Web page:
Today in the Spirit: Proper 29A (Christ the King)

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The last Sunday in the Pentecost season, and the weekdays following it, mark the end of what liturgical churches call the Paschal (Easter) Cycle of the church year (On Advent 1 Sunday, we begin the Incarnation Cycle). Since the early development of a three-year rota of lectionary readings (since Vatican II), this Sunday has been titled Christ the King, emphasizing Christ’s installation purposefully and majestically on the throne of heaven with God the Father. As such, the Collect and readings assigned for the day serve as a resounding finale, not only to the period of pre-Advent over the last few weeks but to the whole of the ordinary period after Pentecost with its focus on life in the Spirit. In Proper 29A, the assigned Gospel reading from Matthew 25:31-46 is Jesus’ prophetic vision of the Son of Man, also titled the King, sitting on his throne with the righteous on his right and the cursed on his left, passing final judgment on both groups.

The assigned OT reading out of Ezekiel 34:11-20 may have inspired Jesus’ vision of the sheep and the goats. As in Jesus’ vision, there is a gathering and separation of the righteous out from the nations in Ezekiel’s prophecy. Though no specific judgment is rendered in this passage, the suggestion of the narrative Jesus unfolds in his teaching can easily be implied. The appointed Psalm 95 carries what we worshippers might imagine to be the heavenly song of the righteous ones whom God has delivered as in the OT reading and the Gospel: For the LORD is a great God and a great King above all gods (3). Then follows in the psalm the exhortation back to the believing community in their distress: Oh come, let us worship and bow down; let us kneel before the Lord, our Maker! (6).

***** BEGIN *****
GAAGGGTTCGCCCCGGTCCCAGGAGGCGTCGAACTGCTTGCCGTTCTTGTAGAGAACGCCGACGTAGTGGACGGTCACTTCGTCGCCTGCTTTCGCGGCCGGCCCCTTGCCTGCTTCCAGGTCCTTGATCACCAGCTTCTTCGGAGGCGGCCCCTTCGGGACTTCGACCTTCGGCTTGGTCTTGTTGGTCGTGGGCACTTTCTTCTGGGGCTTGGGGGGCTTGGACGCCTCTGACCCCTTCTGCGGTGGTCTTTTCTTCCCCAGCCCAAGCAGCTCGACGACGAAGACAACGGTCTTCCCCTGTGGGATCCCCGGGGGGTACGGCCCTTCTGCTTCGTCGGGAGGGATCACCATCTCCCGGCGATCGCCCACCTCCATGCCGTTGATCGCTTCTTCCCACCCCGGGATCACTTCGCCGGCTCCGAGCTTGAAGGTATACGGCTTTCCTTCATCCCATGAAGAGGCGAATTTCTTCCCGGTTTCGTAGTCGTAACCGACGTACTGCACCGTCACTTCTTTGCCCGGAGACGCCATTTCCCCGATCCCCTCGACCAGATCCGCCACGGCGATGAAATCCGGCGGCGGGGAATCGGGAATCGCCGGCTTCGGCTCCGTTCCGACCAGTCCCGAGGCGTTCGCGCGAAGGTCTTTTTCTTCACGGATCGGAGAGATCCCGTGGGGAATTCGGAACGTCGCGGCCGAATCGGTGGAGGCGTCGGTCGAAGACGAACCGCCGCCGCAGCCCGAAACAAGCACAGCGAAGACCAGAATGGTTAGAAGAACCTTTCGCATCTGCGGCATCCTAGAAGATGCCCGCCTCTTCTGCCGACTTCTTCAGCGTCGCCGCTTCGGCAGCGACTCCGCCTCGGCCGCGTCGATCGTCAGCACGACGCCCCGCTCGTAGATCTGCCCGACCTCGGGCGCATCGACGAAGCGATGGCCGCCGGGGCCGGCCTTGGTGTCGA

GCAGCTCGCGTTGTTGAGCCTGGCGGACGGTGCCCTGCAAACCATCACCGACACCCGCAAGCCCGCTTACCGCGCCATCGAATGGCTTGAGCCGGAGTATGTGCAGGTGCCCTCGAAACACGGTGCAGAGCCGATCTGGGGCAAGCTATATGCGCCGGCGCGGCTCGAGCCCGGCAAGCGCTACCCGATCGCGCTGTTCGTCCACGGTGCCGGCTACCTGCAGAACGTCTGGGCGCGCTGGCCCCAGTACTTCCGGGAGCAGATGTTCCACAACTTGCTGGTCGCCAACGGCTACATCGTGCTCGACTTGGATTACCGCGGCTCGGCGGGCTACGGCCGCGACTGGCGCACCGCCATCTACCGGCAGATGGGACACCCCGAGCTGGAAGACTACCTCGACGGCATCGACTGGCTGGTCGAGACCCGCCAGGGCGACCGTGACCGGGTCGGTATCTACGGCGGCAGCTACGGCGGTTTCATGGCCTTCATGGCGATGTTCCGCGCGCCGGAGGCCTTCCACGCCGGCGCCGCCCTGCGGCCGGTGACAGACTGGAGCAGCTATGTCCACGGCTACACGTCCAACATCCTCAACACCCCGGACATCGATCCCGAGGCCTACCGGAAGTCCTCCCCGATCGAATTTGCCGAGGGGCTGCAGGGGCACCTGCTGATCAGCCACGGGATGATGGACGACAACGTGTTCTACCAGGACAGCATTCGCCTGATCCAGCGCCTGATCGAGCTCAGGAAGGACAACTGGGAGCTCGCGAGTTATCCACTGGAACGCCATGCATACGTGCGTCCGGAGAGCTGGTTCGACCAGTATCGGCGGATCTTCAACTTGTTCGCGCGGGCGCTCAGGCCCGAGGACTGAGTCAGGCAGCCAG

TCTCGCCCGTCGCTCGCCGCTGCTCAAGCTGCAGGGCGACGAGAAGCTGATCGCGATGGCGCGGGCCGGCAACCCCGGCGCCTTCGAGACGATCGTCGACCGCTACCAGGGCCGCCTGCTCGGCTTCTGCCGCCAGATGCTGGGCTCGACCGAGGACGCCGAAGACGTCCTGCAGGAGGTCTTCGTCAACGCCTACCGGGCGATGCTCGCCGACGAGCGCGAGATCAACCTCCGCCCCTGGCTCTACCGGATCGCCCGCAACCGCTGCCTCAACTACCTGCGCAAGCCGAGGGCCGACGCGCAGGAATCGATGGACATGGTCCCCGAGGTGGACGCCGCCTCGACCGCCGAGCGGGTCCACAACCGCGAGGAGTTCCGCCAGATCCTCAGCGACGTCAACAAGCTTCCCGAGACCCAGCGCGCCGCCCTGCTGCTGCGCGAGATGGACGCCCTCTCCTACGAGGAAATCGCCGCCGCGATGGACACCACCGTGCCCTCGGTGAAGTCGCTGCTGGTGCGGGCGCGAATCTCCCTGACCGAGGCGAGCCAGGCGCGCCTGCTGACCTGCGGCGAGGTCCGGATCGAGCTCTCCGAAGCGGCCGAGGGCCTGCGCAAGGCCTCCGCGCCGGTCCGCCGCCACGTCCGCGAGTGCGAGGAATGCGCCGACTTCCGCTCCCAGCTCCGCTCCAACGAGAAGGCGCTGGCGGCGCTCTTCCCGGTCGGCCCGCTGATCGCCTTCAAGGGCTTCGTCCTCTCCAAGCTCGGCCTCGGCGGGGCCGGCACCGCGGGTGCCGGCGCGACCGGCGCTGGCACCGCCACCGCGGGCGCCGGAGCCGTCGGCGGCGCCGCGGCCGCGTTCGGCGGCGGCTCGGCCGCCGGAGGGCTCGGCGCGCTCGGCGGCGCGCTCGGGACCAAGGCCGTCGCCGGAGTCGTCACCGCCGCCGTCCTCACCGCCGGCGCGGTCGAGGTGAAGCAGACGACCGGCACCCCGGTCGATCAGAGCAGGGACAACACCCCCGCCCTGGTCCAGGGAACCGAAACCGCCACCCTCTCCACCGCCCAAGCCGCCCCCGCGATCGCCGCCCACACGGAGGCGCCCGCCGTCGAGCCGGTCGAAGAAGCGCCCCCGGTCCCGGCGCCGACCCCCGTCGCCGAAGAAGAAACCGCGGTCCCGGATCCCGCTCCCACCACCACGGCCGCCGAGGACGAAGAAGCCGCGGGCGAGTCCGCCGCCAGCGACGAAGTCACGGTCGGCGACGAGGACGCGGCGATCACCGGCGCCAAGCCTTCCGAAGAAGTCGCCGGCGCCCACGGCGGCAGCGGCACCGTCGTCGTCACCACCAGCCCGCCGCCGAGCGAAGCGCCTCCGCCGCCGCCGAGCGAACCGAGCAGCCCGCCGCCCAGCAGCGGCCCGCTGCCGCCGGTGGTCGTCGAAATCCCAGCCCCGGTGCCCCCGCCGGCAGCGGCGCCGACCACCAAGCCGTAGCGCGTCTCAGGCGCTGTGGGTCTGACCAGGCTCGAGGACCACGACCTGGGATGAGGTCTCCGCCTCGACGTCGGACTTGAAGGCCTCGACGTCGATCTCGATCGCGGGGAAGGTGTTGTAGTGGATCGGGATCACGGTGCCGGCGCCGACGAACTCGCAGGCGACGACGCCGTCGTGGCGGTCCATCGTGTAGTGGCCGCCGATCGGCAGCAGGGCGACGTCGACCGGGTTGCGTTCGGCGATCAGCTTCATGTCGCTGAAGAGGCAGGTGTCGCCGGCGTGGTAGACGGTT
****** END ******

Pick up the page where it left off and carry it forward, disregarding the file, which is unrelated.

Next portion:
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The NT reading from 1 Corinthians 15:20-28 is selected to fit the theme of Christ the King. In this passage, Paul offers his own prophetic vision of the ever-increasing dominion of Jesus Christ, beginning with Christ’s own rising from the dead, the gathering of all the resurrected ones who have been chosen to live under his reign from the heavenly throne, and finally the subjection of all things, including the Son of God, to the Father God all in all. The Collect encapsulates both themes found in the readings for the day, the deliverance and the gathering of the people of God under the benevolent rule of the Father’s “well-beloved Son.”

The Collect

Almighty and everlasting God, whose will it is to restore all things in your well-beloved Son, the King of kings and Lord of lords: Mercifully grant that the peoples of the earth, divided and enslaved by sin, may be freed and brought together under his most gracious rule; who lives and reigns with you and the Holy Spirit, one God, now and for ever. Amen. 

I Judge between Sheep and Sheep (Ezekiel 34:11-20)

“As for you, my flock, thus says the Lord God: Behold, I judge between sheep and sheep, between rams and male goats. Is it not enough for you to feed on the good pasture, that you must tread down with your feet the rest of your pasture; and to drink of clear water, that you must muddy the rest of the water with your feet? And must my sheep eat what you have trodden with your feet, and drink what you have muddied with your feet? “Therefore, thus says the Lord God to them: Behold, I, I myself will judge between the fat sheep and the lean sheep” (17-20).

As for you, my flock. Be careful not to miss in this passage the sudden turn of address from the shepherds of Israel (religious leaders, 11-16) onto the larger congregation (all Israelites, 17-20). All at once, the lack of contentment in the community of the faithful becomes the responsibility of the whole people of God and not just the leaders. In the text, the good pasture, representing not just a place (Zion) but a state of living contentedly by the abundance and blessing of the LORD (like the green pastures of Psalm 23), is not shared fairly because of the selfish actions of fat sheep lording it over lean sheep. The land is muddied up, and there is fighting between its inhabitants (see 34:21ff). It is implied that weaker members of the community are left unfed and hungry, ideas to prepare us to hear Jesus’ vision of the sheep and goats in the Gospel reading.